by Arendt, Hannah (1963)
In On Revolution Arendt argues that the French Revolution, while well studied and often emulated, was a disaster and that the largely ignored American Revolution was a success, an argument that runs counter to common Marxist and leftist views. The turning point in the French Revolution came when the revolution's leaders abandoned their goal of freedom in order to focus on compassion for the masses. In America, on the other hand, the Founding Fathers never betrayed the goal of Constitutio Libertatis. Yet Arendt believes the revolutionary spirit of those men was later lost, and advocates a "council system" as an appropriate institution to regain it. In an earlier book, The Human Condition, Arendt argued that there were three states of human activity: labor, work, and action. "Labor" is, essentially, a state of subsistence—i.e., doing what it takes to stay alive. For Arendt, this was the lowest form of human activity (all living creatures are capable of this). "Work" is the process of creating—a painter may create a great work of art, a writer may create a great work of fiction, etc. For Arendt, "working" is a worthwhile endeavor. Through your works, people may remember you; and if your work is great enough, you may be remembered for thousands of years. Arendt notes that people still read the Iliad, and Homer will be remembered for as long as people keep telling his stories. However, Arendt argues the Iliad is only still read because of its protagonist: Achilles. For Arendt, Achilles embodies "action." Only by interacting with others in some sort of public forum can your legacy be passed down through the generations; only by doing something truly memorable can a person achieve immortality. Arendt believed that the leaders of the American Revolution were true "actors" (in the Arendtian sense), and that their Constitution created "publics" that were conducive to action. The leaders of the French Revolution, on the other hand, were too focused on subsistence (what Arendt called their "demands for bread"), as opposed to "action." For a revolution to be truly successful, it must allow for—if not demand—that these publics be created. The leaders of the American Revolution created "a public" and acted within that space; their names will be remembered. The leaders of the French Revolution got their bread; their names have been forgotten.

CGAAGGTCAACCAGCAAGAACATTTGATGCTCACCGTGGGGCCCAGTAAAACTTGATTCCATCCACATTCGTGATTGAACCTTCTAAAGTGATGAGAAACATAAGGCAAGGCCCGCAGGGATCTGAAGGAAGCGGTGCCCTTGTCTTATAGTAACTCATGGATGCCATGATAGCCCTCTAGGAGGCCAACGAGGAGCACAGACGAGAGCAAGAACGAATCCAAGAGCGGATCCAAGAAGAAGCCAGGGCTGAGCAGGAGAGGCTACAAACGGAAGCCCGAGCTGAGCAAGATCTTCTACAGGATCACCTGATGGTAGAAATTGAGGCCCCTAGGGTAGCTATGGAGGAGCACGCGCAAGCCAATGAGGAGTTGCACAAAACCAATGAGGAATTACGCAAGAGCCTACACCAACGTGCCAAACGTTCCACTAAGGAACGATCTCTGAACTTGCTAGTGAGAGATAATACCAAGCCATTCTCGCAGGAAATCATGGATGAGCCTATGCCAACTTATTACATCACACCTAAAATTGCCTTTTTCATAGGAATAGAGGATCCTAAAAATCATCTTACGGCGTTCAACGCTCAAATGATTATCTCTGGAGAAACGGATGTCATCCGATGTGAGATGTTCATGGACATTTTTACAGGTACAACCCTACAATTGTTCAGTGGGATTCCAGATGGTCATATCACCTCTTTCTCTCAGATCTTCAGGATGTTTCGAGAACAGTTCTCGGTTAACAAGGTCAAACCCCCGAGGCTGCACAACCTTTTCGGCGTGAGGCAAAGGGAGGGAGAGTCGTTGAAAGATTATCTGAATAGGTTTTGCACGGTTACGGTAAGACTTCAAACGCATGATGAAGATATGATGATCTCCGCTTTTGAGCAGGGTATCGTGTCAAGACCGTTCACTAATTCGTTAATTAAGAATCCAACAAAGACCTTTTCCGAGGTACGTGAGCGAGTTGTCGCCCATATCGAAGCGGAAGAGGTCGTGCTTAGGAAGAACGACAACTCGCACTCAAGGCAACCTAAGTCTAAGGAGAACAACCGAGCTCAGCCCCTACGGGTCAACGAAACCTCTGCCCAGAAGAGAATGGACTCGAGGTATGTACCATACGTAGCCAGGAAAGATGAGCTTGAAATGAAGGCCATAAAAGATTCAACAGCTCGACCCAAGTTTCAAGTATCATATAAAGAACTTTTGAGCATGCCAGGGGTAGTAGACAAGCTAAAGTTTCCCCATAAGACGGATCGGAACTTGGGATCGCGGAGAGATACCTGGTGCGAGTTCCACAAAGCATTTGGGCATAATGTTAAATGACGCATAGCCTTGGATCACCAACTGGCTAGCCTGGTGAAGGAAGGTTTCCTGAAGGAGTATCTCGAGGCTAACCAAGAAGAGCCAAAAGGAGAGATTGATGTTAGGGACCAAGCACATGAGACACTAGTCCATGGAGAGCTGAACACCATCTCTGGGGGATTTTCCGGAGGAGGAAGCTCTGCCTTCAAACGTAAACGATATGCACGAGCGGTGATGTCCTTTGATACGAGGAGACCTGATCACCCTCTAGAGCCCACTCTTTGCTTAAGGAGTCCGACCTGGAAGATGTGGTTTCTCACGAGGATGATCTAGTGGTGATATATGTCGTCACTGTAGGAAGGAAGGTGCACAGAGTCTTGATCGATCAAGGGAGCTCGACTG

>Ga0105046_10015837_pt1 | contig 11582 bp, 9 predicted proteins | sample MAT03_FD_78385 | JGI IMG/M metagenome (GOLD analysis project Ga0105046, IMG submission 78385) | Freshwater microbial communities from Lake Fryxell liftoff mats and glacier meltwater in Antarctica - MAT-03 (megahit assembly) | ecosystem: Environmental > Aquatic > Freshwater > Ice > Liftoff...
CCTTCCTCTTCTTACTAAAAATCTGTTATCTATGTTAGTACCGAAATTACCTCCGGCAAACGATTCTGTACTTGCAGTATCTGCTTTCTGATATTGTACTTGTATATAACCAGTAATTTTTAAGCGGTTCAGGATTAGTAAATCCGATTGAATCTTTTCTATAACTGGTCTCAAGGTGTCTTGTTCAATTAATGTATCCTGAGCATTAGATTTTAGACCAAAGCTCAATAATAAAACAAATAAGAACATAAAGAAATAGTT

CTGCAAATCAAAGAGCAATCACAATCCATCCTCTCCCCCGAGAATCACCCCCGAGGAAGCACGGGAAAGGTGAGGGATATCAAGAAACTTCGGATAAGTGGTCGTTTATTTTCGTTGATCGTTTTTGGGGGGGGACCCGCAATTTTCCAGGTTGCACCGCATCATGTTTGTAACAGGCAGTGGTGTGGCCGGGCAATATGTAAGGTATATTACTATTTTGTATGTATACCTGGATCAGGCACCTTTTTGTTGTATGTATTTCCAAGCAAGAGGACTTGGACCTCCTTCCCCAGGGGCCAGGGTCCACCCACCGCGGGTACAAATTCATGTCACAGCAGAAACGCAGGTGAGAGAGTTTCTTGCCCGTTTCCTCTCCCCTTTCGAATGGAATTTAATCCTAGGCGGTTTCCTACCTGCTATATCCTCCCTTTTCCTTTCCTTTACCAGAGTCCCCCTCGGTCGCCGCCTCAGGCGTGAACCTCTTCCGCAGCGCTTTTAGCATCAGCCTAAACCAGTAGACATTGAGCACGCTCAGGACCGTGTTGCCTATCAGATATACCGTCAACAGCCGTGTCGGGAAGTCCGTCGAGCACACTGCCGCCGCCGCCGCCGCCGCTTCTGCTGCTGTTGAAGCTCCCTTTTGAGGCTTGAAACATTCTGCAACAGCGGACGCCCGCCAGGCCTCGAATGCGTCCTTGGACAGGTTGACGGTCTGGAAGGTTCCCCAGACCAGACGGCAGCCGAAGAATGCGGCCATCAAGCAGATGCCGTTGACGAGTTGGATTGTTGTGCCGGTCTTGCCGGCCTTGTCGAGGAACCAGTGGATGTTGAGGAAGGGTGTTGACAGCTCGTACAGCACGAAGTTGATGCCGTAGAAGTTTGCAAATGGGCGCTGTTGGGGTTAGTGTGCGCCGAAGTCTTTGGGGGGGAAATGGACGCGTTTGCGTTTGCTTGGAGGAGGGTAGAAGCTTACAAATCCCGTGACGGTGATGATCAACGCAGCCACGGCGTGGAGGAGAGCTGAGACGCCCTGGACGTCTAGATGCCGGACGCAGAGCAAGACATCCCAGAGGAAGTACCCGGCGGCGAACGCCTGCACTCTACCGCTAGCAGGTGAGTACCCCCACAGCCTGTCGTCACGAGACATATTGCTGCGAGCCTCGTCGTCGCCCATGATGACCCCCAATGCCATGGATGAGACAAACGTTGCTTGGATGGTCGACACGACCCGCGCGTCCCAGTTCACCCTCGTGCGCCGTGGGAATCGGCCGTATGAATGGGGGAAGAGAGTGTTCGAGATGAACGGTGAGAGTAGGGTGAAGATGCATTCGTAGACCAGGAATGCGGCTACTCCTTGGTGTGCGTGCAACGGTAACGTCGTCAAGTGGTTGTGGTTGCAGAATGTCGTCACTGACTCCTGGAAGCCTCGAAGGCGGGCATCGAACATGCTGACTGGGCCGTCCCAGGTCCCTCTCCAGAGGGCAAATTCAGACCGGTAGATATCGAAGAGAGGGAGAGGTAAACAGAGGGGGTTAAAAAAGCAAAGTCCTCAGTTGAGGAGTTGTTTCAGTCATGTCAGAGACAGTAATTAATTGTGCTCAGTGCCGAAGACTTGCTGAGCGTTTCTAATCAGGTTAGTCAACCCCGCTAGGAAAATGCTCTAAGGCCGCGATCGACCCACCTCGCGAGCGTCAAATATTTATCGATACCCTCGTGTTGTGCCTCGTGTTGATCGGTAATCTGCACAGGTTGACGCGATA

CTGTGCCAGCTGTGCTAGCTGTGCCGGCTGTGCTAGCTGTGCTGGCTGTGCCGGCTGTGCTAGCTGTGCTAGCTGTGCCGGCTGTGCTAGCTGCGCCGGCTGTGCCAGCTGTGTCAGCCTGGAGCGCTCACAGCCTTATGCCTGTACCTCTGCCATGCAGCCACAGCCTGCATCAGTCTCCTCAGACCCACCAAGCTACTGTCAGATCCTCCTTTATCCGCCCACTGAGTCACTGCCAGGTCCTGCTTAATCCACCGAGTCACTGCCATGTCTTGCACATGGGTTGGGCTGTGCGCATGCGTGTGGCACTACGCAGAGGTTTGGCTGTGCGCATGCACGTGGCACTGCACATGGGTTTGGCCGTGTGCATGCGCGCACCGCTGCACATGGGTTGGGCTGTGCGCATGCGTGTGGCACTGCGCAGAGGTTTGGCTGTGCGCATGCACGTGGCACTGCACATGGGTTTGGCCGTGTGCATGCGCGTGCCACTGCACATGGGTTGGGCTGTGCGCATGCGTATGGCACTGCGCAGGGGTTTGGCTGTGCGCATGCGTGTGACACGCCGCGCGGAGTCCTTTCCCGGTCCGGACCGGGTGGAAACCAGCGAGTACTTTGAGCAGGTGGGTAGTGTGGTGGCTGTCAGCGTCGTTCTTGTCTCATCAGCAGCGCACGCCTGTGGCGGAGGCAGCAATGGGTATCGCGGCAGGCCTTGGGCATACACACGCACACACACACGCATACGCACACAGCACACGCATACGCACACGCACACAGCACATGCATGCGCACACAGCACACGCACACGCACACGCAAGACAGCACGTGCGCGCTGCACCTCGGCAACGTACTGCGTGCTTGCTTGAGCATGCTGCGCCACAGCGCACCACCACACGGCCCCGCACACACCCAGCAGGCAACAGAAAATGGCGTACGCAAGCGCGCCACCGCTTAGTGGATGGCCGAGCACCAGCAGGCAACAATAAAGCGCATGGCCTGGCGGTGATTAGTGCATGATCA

Marx's model of explanation was the ancient institution of slavery, where clearly a 'ruling class', as he was to call it, had possessed itself of the means with which to force a subject class to bear life's toil and burden for it. Marx's hope, expressed with the Hegelian term of class-consciousness, rose from the fact that the modern age had emancipated-this subject class to the point where it might recover its ability to act, while its action at the same time would become irresistible by virtue of the very necessity under which emancipation had put the working class. For the liberation of the labourers in the initial stages of the Industrial Revolution was indeed to some extent contradictory: it had liberated them from their masters only to put them under a stronger taskmaster, their daily needs and wants, the force, in other words; with which necessity drives and compels men and which is more compelling than violence. Marx, whose general and often inexplicit outlook was still firmly rooted in the institutions and theories of the ancients, knew this very well, and it was perhaps the most potent reason why he was so eager to believe with Hegel in a dialectical process in which freedom would rise directly out of necessity. (p.63)
KeywordsMarx, Revolution, French Revolution, American Revolution, Freedom, Liberty, Achilles, Homer, Constitution
ThemesOn Revolution 
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